Hmm, where to begin? First, the home user doesn't care one bit if their os has enterprise features. What they se is this: graphics crashed, all my programs went down with it. They do not care if it's because of unstable half-implemented video drivers, nor that some enterprise-level feature is present. They want it to work and do so relatively reliably. X, due to a combination of age and driver instability, is not reliable enough on an unpredictable home user situation. Yes, you can do amazing things with it on the corporate desktop but, to 99% of users, those features will never see the light of day. The other 1%… well, they're already using X.org aren't they? As for multi-user systems… you accuse me of talking about the Linux from years ago. I'll come right back and say you are talking about the Windows from years ago, and OS X? OS X was built on a UNIX userland (FreeBSD-based to be precise) from day one. You do not get much more multi-user than that and yes, I have administered Macs in a multi-user configuration. They are just as multi-user as Linux with X.org, with the advantage of easy configuration in most situations. If you can claim, with a straight face, that OS X and Windows (at least the NT-based versions) are not multi-user, then I'm sorry but I have to take away your geek card. ;)

I have used pulse since it was put in Fedora. In at least the last 2 years I haven't had a single problem.

I'm going to go out on a limb and say that you don't do much audio recording or editing, and that you don't use VOIP software to keep in contact with people. Sure, you can play your music through Pulse and usually it will work, but for recording or gaming the latency is just staggering.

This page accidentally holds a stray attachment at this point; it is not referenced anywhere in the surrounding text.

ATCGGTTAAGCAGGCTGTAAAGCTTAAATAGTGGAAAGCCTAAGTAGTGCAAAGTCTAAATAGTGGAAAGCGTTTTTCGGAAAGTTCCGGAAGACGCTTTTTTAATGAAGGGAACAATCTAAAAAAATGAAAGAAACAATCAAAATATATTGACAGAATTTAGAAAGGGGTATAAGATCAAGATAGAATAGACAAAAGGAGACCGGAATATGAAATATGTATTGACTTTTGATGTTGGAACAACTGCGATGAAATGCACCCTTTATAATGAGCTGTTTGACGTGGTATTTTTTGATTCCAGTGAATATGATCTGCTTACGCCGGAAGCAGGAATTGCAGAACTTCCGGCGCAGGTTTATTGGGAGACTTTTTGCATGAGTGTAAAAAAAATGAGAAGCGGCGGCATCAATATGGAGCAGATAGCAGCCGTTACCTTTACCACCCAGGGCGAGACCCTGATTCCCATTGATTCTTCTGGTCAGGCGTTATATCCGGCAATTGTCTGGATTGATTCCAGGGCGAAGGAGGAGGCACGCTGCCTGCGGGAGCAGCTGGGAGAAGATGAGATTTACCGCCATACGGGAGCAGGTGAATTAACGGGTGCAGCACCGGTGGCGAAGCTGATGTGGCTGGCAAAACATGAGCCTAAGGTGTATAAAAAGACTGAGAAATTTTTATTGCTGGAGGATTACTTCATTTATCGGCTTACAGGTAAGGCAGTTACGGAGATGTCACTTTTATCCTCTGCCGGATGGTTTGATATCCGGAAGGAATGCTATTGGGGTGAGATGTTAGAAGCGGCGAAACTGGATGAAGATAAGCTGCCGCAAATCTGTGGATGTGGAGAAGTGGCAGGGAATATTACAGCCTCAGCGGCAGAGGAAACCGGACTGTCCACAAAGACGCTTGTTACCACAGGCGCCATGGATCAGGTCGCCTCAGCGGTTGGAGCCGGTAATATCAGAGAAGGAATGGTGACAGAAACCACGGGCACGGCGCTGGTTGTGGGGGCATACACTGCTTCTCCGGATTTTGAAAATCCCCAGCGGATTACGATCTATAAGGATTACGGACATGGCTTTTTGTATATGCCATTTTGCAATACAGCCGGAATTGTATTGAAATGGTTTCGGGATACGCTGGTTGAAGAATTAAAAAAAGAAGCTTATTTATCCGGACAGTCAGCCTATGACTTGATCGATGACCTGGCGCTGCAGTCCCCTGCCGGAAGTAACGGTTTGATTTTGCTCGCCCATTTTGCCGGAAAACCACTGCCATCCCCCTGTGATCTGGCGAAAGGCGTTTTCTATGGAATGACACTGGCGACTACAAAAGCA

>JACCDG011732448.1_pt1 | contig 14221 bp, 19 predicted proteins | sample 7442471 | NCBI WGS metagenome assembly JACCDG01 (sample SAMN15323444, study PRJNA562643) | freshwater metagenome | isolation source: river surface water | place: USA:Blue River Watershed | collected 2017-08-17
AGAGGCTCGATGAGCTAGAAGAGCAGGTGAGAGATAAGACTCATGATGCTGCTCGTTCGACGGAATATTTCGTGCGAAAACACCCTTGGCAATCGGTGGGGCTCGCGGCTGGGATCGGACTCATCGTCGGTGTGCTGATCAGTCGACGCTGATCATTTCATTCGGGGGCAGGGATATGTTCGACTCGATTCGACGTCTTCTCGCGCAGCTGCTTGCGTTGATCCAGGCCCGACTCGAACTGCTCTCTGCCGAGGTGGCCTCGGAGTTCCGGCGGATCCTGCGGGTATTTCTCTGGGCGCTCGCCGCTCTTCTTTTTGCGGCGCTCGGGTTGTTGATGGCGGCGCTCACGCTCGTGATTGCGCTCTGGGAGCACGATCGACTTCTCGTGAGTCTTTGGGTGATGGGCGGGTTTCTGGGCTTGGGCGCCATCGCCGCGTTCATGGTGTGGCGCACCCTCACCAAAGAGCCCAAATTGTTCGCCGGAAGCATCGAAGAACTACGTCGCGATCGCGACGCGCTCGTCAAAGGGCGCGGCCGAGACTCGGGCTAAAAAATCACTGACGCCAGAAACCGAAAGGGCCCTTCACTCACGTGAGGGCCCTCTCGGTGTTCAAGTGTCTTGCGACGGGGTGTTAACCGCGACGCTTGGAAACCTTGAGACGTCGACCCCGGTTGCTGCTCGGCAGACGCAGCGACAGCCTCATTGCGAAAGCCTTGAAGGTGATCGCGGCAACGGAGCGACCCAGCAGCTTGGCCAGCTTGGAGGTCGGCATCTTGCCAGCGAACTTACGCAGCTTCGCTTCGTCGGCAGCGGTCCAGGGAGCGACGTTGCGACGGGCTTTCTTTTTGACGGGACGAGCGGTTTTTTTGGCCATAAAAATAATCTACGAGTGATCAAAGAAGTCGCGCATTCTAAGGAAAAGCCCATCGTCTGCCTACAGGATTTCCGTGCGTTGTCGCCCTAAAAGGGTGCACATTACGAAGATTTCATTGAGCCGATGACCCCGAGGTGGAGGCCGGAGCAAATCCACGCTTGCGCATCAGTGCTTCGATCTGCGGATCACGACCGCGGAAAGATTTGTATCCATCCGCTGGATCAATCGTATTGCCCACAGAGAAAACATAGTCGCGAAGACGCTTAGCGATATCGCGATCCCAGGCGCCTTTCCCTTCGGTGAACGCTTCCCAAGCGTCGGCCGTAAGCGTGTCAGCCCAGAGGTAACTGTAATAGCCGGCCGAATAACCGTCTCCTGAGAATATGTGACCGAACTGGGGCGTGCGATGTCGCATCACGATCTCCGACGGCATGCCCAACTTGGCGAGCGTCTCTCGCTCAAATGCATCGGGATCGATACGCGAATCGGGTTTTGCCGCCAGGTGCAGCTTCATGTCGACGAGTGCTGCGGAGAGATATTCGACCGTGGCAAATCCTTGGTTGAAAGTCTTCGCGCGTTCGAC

Your kernel API's are going to change. Its a fact of life. They do in Windows and OS X as well. Your user space APIs are stable. I can run software that was produced half a decade ago with no problems. (like Loki games).

That doesn't matter if distro x (Ubuntu, I'm looking at you) decides to patch glibc and break binary compatibility. It does happen. Add to that, drivers are not stable in Linux, by which I mean that I cannot simply download a driver and load it. No, it has to match the kernel version and compilation that I have in whichever distribution I'm running. That's ridiculous. I can run drivers, 32-bit ones at least, on Windows 7 now that were created when XP was released. It's not recommended of course, but there are times when it just has to be done. I don't care, and neither does the average user, about what happens to the internal kernel APIs. That's not what I'm talking about. If you are going to change those internal APIs though, you need to keep the external interfaces the same (a userland for drivers if you will). This is what Windows and OS X do, and guess what, it works. All the user has to do is download a driver for their version of the os (or the closest available if there isn't one), install it, and go. It's not that simple in Linux and, until it is, no one except developers and corporate IT departments will adopt it. It will never be that simple because maintaining such a stable external API isn't fun. It's that 20% that no one in the Linux community ever want to do because it doesn't have the shiny factor.

I won't deny that Linux has some issues to work out to get to the desktop. But its not as bad as you make it out to be. Half or more of the problem you listed will never affect normal desktop users anyway.